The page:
- 15 people are dead after a bus collided with a tractor-trailer in the Canadian province of Saskatchewan on Friday evening.
- The bus was carrying a junior hockey team and collided with a truck.
- The news sent shockwaves through the hockey-loving nation, with condolences pouring in from former hockey players, Prime Minister Justin Trudeau, and others.
Fifteen people were killed when a bus carrying a Canadian junior hockey team collided with a tractor-trailer in Saskatchewan province on Friday evening, police said, in one of the worst disasters to strike Canada’s sporting community.
The tragedy sent shockwaves through the hockey-loving nation and engulfed the home of the Humboldt Broncos ice hockey team, a small farming town of fewer than 6,000 people, in grief.
Fifteen survivors had originally been taken to hospitals, with three of them in critical condition, police said. One of them died on Saturday.
The team had been traveling to a playoff game when the accident occurred at about 5:00 p.m. on Friday near the Tisdale area, around 185 miles north of Regina.
Startling images from the scene showed a mangled bus lying next to the highway. It appeared to have been split in two from the collision, while the tractor-trailer lay on its side.
“Our Broncos family is in shock as we try to come to grips with our incredible loss,” Kevin Garinger, the team’s president, said in a statement.
The players had been on their way to compete in Game 5 of a playoff series against the Nipawin Hawks.
The Hawk’s president, Darren Opp, told the Globe and Mail newspaper that the truck, a semi-trailer, T-boned the players’ bus.
“It’s a horrible accident, my God,” he said. “It’s very, very bad.”
It’s too early to state a cause for the deadly crash, Royal Canadian Mounted Police Assistant Commissioner Curtis Zablocki said, according to the Associated Press.
The driver of the tractor-trailer was uninjured and was initially detained, but later released, Zablocki said. Authorities have not publicly identified him.
- Handout/Amanda Brochu via Reuters
Citing relatives, the Canadian Press reported that the Broncos’ head coach Darcy Haugan and the team’s 20-year-old captain, Logan Schatz, were among those killed.
Many social media users posted Haugan’s photograph alongside messages of shock and sympathy, and the hashtags #prayersforhumboldt and #humboldtstrong.
“God bless Darcy Haugan for being an incredible mentor and coach to young hockey players and prayers for his family to help cope with their immense loss,” the Western Provinces Hockey Association wrote on Twitter.
National Hockey League Commissioner Gary Bettman said the NHL mourned the passing of those who died “and offers strength and comfort to those injured while traveling to play and be part of a game they loved.”
A steady stream of people arrived at Humboldt’s Elgar Petersen sports arena on Saturday, consoling the grieving families and offering flowers. Counseling services for the victims’ relatives were offered in a nearby room.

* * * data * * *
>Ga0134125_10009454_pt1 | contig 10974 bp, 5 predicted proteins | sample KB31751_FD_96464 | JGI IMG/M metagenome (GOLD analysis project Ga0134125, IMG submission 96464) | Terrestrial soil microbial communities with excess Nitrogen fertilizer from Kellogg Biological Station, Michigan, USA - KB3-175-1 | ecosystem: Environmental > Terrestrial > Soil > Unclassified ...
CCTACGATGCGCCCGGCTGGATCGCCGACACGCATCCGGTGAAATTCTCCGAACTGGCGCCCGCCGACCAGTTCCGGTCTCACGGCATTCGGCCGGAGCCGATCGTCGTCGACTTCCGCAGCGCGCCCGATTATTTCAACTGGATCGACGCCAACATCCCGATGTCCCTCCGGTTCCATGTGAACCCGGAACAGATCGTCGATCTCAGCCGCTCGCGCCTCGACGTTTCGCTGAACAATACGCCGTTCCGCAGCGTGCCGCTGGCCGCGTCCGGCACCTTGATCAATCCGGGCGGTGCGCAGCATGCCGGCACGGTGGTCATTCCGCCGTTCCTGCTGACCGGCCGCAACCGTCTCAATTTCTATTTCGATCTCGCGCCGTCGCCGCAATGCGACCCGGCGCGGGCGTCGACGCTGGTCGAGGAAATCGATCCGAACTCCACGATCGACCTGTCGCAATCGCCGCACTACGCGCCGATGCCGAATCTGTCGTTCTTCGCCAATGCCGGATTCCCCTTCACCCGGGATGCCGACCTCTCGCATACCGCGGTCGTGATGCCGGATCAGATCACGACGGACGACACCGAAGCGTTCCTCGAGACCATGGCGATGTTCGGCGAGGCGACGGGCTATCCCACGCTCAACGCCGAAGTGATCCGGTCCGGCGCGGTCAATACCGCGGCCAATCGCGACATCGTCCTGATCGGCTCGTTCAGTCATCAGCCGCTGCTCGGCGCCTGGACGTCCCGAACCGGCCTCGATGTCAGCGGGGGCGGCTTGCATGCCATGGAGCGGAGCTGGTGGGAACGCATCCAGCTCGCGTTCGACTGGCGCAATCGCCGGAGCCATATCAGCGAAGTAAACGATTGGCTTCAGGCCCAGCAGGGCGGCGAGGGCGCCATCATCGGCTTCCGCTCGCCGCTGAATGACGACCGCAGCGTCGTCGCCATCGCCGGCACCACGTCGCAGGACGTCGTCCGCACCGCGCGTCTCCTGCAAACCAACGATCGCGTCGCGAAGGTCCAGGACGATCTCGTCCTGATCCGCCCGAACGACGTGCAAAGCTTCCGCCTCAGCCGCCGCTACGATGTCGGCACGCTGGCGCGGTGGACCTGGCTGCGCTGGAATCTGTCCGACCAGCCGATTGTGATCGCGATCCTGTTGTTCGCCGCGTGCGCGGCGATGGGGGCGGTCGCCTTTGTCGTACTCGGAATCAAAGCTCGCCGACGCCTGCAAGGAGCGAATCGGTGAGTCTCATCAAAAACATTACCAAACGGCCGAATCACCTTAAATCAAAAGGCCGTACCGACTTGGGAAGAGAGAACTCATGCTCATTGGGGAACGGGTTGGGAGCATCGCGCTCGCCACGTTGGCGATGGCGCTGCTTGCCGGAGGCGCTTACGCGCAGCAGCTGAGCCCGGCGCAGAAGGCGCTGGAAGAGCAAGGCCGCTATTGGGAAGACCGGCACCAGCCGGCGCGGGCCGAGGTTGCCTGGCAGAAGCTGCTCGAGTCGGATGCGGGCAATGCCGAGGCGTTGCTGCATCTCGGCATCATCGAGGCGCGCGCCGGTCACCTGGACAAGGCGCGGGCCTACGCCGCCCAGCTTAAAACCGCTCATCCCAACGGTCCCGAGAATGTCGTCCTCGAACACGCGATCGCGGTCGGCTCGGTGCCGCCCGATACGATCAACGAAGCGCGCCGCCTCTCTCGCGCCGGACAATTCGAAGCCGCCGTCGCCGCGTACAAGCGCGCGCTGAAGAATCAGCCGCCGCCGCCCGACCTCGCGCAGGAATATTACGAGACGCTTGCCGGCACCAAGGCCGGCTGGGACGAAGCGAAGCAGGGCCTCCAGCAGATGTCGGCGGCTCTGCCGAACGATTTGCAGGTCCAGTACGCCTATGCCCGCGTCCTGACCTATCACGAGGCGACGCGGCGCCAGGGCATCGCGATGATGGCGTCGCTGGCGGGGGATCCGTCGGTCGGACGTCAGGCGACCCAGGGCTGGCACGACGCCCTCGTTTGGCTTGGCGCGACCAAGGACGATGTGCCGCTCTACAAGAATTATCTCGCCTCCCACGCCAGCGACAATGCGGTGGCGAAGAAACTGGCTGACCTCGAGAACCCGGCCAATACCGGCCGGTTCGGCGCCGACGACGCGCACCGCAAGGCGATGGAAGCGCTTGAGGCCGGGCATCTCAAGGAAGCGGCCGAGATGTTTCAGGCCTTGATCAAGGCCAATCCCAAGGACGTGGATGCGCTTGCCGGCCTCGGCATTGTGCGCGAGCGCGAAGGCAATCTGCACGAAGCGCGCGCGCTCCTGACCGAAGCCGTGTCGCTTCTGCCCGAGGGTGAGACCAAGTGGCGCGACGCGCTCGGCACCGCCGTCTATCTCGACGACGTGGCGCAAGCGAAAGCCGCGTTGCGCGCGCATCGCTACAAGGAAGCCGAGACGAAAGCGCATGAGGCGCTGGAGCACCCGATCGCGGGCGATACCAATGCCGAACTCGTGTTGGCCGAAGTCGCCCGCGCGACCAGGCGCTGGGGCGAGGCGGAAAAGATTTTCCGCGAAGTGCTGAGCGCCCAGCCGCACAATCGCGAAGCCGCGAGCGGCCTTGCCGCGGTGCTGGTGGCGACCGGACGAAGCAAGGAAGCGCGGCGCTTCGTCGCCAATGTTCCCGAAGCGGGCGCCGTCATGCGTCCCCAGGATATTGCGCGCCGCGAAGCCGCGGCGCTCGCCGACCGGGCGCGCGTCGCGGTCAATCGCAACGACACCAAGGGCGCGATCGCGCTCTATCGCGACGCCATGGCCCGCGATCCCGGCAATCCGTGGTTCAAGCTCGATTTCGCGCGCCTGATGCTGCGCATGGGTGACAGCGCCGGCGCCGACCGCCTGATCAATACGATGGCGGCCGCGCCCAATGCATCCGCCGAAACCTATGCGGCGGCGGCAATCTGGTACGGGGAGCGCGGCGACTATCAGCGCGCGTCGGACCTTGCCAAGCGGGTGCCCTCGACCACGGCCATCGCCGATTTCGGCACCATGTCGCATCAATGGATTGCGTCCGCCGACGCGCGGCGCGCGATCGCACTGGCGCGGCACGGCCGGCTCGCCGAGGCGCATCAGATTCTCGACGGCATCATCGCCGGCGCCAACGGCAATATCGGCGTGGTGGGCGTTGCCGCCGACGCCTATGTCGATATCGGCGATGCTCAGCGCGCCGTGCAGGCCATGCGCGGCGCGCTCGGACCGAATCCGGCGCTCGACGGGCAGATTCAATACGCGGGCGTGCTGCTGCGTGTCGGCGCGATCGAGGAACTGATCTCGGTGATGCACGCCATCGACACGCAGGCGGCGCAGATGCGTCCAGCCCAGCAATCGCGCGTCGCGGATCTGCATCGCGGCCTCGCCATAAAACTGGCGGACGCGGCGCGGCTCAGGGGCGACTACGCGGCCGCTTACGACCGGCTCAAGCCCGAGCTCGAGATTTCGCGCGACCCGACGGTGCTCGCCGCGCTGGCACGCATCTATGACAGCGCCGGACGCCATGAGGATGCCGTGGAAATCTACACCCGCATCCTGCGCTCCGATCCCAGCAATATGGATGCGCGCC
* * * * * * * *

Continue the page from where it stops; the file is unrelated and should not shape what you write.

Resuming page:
“We woke up to the reality of what happened last night,” Humboldt Mayor Rob Muench told Reuters. “It has been a tragedy nobody would have imagined. It’s very tough but I have been trying to get the message out that we will get through this, we will see the light at the end of the tunnel.”
Condolences poured in from current and former hockey players, sports organizations and political leaders.
“An entire country is in shock and mourning today as we learn more about the tragic bus crash involving the Humboldt Broncos that claimed the lives of 14 people, and injured many more,” Prime Minister Justin Trudeau said in a statement. “This is every parent’s worst nightmare. No one should ever have to see their child leave to play the sport they love and never come back.”
In a post on Twitter, US President Donald Trump said he had spoken with Trudeau “to pay my highest respect and condolences to the families of the terrible Humboldt Team tragedy. May God be with them all!”
Pastor Jordan Gadsby of Nipawin’s Apostolic Church said hundreds of people, including parents and relatives of players on the bus, had gathered at the church late on Friday to seek information and solace.
“The worst part of the night was watching parents waiting for news of their kids,” he said. “There’s not a lot we can do. It’s a terrible thing that happened.”
For some, the tragedy revived painful memories of a bus crash in the province in December 1986 that killed four young players from the Swift Current Broncos ice hockey team.
An online fundraising campaign for the affected players and their families, with an initial target of $10,000, was set up late on Friday by the mother of a former Broncos teammate. By lunchtime on Saturday it had raised more than $1 million.
“Stay Hockey family strong,” wrote one donor on the GoFundMe site who said he was a coach from rural Saskatchewan.
(Reporting by Matt Smith in Humboldt, Saskatchewan, Brendan O’Brien in Milwaukee; Writing by Denny Thomas and Daniel Wallis; Editing by Janet Lawrence and Tom Brown)